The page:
Category Archives: Pulp fiction set in Asia

Pulp Friday: Cover Me: The Vintage Art of Pan Books 1950-1965

Pan paperbacks are among the first adult books I can remember making a serious impression on me. My father had a number of Pan editions of Ian Fleming’s James Bond books in the collection of paperbacks he had in his den and from an early age I was entranced by their colourful, energetic, somewhat carnal covers.

Colin Larkin’s Cover Me: The Vintage Art of Pan Books: 1950-1965 notes the Fleming series was, not surprisingly, a huge seller for Pan. The books my father owned, which I still have, include cover art by Pat Owen and ‘Peff’ or Samuel John Peff, the latter one of Pan’s most used artists in the 1950s and the first half of the 1960s. I also discovered from Larkin’s book that the small drawing of a suave looking Bond holding a pistol that appears in a banner at the bottom of the main cover design in some of the Fleming Pan editions, was an illustration of Ralph Vernon-Hunt, the company’s managing director at the time.

Pan paperbacks appeared in Australia in large numbers in the three decades after World War II, and can still be found relatively easily in second-hand bookstores and thrift shops throughout the country. I have a fairly large collection, including I am happy to say, many of those that appear in Larkin’s simply sumptuous work.… Read more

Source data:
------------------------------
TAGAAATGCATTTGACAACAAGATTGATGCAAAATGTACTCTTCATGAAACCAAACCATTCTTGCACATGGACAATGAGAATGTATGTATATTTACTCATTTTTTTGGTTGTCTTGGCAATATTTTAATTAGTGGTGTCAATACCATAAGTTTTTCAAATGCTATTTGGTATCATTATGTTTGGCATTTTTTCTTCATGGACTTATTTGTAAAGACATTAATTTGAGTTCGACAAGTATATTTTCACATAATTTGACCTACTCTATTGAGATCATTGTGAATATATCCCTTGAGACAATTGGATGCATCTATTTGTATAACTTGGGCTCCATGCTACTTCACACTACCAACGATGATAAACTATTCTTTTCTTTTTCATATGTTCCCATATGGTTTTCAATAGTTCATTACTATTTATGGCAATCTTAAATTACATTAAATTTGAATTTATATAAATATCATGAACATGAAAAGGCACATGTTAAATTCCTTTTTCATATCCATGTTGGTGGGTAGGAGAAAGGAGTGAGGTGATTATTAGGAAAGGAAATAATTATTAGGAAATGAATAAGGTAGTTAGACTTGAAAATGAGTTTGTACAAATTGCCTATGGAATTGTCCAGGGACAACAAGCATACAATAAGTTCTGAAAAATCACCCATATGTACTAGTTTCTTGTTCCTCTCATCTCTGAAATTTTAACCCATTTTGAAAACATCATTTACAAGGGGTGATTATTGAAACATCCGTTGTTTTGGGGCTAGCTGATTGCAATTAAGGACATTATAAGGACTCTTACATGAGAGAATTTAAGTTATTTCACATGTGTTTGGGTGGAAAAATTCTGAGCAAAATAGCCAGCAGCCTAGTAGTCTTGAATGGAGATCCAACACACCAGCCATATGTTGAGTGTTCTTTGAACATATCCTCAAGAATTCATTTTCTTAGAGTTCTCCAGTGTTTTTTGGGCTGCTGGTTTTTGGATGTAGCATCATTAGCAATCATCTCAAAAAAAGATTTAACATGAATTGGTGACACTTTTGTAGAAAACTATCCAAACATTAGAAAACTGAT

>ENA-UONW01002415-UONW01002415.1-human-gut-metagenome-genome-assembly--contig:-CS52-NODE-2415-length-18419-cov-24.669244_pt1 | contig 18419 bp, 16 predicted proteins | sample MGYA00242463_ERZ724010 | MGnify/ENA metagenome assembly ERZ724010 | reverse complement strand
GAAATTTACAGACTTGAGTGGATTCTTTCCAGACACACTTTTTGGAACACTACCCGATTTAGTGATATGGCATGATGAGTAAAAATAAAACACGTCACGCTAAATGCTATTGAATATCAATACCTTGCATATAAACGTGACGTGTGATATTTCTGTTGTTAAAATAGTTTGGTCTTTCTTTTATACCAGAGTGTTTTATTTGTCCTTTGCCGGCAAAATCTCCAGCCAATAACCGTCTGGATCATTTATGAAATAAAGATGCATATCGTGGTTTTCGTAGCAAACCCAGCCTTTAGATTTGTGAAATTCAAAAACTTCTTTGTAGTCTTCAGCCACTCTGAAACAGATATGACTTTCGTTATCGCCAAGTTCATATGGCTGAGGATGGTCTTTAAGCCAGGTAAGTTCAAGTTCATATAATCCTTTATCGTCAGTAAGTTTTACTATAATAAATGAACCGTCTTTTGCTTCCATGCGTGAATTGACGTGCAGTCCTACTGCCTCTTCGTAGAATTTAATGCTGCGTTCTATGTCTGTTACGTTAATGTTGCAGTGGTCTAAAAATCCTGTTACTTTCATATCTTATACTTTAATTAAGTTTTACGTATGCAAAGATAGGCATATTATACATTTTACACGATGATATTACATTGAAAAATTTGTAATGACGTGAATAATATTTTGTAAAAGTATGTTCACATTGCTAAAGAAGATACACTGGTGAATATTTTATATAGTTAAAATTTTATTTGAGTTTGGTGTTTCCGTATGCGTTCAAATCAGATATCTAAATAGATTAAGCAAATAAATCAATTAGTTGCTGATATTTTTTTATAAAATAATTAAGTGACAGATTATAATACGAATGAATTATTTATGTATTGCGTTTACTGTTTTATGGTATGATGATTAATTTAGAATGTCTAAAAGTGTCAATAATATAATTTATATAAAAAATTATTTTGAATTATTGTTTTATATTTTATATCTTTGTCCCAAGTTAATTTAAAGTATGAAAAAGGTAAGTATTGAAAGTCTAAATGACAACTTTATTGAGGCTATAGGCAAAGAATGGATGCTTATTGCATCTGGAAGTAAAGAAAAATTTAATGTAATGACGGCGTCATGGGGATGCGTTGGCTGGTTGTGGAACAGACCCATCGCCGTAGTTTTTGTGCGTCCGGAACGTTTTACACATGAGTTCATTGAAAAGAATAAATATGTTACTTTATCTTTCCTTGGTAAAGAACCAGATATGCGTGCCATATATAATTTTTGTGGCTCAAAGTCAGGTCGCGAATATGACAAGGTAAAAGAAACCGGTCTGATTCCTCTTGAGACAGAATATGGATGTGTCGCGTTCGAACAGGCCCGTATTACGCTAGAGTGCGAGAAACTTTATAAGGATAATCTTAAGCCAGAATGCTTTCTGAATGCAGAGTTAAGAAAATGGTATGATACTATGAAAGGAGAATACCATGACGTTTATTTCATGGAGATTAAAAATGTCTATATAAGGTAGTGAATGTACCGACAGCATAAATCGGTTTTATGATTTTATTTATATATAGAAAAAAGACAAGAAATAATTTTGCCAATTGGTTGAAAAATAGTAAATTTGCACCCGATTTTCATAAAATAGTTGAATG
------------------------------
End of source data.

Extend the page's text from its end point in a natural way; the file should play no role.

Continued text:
Cover reveal: Dangerous Visions and New Worlds – Radical Science Fiction 1950 to 1985

Here’s the cover for the upcoming book I have co-edited with my friend, Iain McIntyre for PM Press, Dangerous Visions and New Worlds: Radical Science Fiction 1950-1985. It follows on from Sticking it to the Man: Revolution and Counterculture in Pulp and Popular fiction l950 to 1980, and Girl Gangs, Biker Boys and Real Cool Cats: Pulp Fictions and Youth Culture, 1950 to 1980. Dangerous Visions and New Worlds contains some terrific writing and a heap of great SF cover art. Some of the authors covered in the book you will know. Others, I hope, won’t be so familiar. The book will around mid-2021, by which time my main concern is that the fiction featured in it will not appear nearly as dystopian the real world around us. More information as I get it. … Read more

Pulp Friday: Sharks in Australian pulp fiction

Pulp fiction has long been fascinated by sharks, and pulp published in Australia is no exception.

Being attacked by them, hunting them, sighting or being threatened by them, or just marvelling at large they grew, sharks were a perennial pre-occupation in local Australian pulp paperback fiction from the 1950s to the 1970s. They also appeared regularly in the pages of the Australian equivalent of men’s adventure pulp, publications like Adam and Man.

Although I have not included any of this material in the images below, sharks were also a staple of popular tabloid magazines like Pix and Australasia Post. Referred to in Australia as ‘barbershop magazines’, these now defunct weeklies presented punters with a steady diet of girls in bikinis, racy jokes, Hollywood gossip, and masculine adventure stories.